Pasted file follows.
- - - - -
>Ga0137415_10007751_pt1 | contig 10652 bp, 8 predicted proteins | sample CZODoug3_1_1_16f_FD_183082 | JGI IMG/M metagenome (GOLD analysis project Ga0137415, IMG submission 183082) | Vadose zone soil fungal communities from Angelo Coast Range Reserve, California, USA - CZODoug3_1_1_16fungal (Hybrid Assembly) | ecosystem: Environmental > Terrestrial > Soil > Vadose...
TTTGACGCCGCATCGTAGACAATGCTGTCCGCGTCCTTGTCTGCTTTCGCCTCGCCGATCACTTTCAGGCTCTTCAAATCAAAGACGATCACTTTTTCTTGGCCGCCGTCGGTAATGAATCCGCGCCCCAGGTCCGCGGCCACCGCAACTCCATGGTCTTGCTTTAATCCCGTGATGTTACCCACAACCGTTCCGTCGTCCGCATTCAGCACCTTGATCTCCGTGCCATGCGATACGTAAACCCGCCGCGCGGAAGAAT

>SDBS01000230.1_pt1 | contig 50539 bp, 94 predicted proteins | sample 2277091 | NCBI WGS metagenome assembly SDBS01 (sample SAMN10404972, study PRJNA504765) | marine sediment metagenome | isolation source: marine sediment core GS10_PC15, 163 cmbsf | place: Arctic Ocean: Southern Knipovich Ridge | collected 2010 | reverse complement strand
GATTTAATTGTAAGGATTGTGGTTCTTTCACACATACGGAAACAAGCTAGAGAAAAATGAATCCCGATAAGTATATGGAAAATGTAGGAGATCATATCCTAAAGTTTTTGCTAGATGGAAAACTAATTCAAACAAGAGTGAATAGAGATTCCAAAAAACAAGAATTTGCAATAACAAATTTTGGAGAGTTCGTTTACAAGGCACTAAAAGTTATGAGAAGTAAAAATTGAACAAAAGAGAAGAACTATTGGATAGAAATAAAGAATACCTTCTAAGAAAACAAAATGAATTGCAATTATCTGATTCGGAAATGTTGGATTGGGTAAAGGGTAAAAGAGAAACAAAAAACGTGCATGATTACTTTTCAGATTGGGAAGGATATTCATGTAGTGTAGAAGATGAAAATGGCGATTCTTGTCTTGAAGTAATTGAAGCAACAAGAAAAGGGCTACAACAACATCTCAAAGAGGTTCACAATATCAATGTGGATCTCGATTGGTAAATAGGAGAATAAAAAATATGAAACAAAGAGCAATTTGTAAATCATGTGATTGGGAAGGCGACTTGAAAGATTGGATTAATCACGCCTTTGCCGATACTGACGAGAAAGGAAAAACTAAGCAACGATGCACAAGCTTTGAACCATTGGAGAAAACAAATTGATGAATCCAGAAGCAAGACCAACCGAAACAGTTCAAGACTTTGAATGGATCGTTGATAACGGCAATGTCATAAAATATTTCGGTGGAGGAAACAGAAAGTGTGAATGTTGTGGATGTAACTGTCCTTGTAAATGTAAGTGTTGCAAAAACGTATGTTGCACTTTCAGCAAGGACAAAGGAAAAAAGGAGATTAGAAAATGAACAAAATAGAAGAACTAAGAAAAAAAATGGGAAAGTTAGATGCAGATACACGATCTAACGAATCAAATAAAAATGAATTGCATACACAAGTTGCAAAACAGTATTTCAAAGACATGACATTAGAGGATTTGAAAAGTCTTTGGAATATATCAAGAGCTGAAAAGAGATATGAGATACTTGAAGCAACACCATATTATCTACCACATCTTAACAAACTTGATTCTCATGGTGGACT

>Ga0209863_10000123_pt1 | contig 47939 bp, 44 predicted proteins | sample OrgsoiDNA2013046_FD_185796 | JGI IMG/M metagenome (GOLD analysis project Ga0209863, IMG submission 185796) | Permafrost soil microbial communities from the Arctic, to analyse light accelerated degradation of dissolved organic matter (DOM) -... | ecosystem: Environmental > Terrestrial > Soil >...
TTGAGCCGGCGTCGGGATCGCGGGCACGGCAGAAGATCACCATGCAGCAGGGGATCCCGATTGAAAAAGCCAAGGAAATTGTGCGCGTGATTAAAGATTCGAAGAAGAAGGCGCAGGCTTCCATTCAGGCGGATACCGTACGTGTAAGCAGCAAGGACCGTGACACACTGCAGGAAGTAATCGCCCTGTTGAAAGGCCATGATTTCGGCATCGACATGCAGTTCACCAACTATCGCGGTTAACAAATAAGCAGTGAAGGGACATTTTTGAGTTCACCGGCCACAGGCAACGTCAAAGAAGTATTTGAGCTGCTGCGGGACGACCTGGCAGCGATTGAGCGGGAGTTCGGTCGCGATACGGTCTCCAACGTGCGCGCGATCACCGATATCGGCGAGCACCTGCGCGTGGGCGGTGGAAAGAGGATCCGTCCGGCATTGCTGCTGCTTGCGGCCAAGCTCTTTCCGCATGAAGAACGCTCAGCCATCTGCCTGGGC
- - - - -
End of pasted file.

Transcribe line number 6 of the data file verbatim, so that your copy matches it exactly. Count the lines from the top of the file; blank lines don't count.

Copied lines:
TTGAGCCGGCGTCGGGATCGCGGGCACGGCAGAAGATCACCATGCAGCAGGGGATCCCGATTGAAAAAGCCAAGGAAATTGTGCGCGTGATTAAAGATTCGAAGAAGAAGGCGCAGGCTTCCATTCAGGCGGATACCGTACGTGTAAGCAGCAAGGACCGTGACACACTGCAGGAAGTAATCGCCCTGTTGAAAGGCCATGATTTCGGCATCGACATGCAGTTCACCAACTATCGCGGTTAACAAATAAGCAGTGAAGGGACATTTTTGAGTTCACCGGCCACAGGCAACGTCAAAGAAGTATTTGAGCTGCTGCGGGACGACCTGGCAGCGATTGAGCGGGAGTTCGGTCGCGATACGGTCTCCAACGTGCGCGCGATCACCGATATCGGCGAGCACCTGCGCGTGGGCGGTGGAAAGAGGATCCGTCCGGCATTGCTGCTGCTTGCGGCCAAGCTCTTTCCGCATGAAGAACGCTCAGCCATCTGCCTGGGC